- Relations between Wooldridge and Aged Care Minister Bronwyn Bishop broke down sufficiently badly that Podger’s department had to act as a relay between them during the critical budget process in 1999.
- Bishop tried to block the Department of Health annual report for 2000-01 on the basis that it was “her report” and contained data she did not wish published. Podger had to remind her it was a statutorily-required report from him to Parliament.
- During the “kerosene baths” affair, PM&C head Max Moore-Wilton ordered Podger to move into Bishop’s office, Bishop having previously complained about Podger’s failure to give her sufficient personal support. Howard’s office told Podger he “needed to take a baseball bat to your department”.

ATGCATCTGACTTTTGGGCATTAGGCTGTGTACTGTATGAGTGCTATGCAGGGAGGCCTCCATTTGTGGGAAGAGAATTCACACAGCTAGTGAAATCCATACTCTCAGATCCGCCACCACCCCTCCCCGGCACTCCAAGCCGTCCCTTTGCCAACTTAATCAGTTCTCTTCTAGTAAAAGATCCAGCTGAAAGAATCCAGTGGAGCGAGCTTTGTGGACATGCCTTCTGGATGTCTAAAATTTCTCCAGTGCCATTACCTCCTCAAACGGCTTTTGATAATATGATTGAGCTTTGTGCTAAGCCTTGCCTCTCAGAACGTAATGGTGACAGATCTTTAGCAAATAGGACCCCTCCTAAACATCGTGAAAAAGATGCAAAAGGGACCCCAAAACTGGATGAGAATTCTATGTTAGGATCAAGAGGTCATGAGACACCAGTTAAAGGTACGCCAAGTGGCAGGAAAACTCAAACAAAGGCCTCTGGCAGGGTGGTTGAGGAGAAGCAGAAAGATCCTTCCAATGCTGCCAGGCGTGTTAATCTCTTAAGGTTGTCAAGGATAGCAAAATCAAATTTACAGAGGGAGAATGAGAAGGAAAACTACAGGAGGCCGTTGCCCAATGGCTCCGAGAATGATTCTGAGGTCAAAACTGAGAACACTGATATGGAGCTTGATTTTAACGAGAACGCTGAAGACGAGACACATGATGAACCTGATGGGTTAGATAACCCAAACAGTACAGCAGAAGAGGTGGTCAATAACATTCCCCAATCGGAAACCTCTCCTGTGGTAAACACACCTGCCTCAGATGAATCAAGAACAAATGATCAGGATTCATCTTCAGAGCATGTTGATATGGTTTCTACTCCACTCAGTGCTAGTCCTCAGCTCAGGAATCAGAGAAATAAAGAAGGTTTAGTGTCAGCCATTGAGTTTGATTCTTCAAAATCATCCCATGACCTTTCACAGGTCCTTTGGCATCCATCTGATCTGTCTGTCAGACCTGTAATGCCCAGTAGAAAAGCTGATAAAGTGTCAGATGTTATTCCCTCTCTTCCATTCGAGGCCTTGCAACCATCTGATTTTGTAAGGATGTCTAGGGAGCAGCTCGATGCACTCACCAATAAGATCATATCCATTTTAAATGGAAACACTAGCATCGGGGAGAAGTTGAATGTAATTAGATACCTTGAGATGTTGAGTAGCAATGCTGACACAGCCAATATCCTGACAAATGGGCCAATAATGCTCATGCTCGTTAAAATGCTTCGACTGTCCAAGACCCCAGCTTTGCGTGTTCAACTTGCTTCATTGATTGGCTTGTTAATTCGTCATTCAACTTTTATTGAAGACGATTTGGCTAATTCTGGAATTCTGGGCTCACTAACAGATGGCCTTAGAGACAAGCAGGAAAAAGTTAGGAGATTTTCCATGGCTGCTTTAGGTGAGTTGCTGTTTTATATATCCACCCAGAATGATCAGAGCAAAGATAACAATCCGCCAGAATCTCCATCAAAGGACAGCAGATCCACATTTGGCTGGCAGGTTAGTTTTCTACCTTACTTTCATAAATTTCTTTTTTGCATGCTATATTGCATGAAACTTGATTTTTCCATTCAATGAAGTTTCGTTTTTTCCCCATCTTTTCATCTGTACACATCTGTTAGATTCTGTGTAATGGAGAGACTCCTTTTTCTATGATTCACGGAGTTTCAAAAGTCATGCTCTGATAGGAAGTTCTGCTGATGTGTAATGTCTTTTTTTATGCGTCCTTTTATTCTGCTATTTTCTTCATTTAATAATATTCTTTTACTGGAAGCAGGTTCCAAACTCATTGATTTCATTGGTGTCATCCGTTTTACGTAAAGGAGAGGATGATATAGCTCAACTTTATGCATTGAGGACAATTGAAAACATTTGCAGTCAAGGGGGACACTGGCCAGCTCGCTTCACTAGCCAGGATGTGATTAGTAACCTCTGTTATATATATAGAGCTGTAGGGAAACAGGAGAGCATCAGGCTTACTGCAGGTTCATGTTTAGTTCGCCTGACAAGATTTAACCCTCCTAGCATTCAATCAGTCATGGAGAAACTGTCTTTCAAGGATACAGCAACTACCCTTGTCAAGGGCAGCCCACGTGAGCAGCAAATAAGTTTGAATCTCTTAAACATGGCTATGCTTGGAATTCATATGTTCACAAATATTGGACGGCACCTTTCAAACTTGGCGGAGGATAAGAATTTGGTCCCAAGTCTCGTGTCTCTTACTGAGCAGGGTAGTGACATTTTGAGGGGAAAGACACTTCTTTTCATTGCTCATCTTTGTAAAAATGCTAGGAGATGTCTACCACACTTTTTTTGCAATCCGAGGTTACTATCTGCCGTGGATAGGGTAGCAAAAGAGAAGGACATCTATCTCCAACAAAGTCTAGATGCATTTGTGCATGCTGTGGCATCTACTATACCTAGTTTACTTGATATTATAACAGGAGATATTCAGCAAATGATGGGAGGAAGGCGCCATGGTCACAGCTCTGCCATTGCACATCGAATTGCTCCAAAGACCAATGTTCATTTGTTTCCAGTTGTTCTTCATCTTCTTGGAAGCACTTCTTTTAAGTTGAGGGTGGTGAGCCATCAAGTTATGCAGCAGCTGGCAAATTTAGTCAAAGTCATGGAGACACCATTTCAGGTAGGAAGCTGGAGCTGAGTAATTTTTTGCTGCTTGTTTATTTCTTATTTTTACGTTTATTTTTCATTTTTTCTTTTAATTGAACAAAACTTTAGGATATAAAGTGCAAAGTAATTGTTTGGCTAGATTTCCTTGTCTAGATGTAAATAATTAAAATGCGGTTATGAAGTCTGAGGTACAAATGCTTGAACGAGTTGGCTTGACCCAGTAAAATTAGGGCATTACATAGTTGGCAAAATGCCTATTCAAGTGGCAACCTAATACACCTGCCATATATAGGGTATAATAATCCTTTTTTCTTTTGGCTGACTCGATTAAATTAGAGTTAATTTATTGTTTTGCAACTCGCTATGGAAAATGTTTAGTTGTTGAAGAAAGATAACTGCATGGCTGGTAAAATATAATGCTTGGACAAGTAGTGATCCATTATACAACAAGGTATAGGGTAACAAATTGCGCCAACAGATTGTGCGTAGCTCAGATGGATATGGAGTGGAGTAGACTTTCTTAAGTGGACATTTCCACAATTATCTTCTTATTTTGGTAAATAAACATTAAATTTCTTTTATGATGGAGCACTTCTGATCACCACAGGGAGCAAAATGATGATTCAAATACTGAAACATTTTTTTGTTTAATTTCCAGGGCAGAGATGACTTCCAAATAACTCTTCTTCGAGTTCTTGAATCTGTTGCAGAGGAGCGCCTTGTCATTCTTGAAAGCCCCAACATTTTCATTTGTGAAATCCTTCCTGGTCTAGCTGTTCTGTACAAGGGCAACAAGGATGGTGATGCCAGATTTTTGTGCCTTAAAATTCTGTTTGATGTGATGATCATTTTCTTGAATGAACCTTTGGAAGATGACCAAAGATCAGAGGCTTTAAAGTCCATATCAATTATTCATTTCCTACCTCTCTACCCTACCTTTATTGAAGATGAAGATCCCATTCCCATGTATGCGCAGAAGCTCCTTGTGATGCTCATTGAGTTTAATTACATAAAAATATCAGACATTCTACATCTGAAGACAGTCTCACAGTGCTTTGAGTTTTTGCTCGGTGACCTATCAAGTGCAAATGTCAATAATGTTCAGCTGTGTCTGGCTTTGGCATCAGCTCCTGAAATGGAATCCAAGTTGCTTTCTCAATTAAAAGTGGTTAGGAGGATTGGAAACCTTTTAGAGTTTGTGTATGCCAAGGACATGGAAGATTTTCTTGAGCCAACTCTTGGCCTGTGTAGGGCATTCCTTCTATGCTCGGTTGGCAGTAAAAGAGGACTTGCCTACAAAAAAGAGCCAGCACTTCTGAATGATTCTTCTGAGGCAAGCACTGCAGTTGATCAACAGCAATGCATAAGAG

- The controversial — and eventually discredited — Howard Government policy of IT outsourcing for the Public Service led to then-ABS head Bill McLennan threatening to “biff” Moore-Wilton during a “robust” discussion on the issue at a Secretaries’ retreat.
- Podger had to resist efforts from Howard’s office and PM&C to interfere with his review of health services delivery in 2005, including directions not to speak to certain experts considered hostile to the Government.
The common factor in many of Podger’s problems in the Howard years — apart, obviously, from Bronwyn Bishop — was Max Moore-Wilton, whose focus on — my words, not Podger’s — slavish support for the Government ahead of effective and rigorous advice and evident distaste for Secretaries like Podger and Helen Williams (one of Podger’s model Secretaries) who lacked his enthusiasm for “responsiveness” undermined the APS’s tradition of professionalism and impartiality. This was only partly corrected by the more collegial Peter Shergold succeeding Moore-Wilton.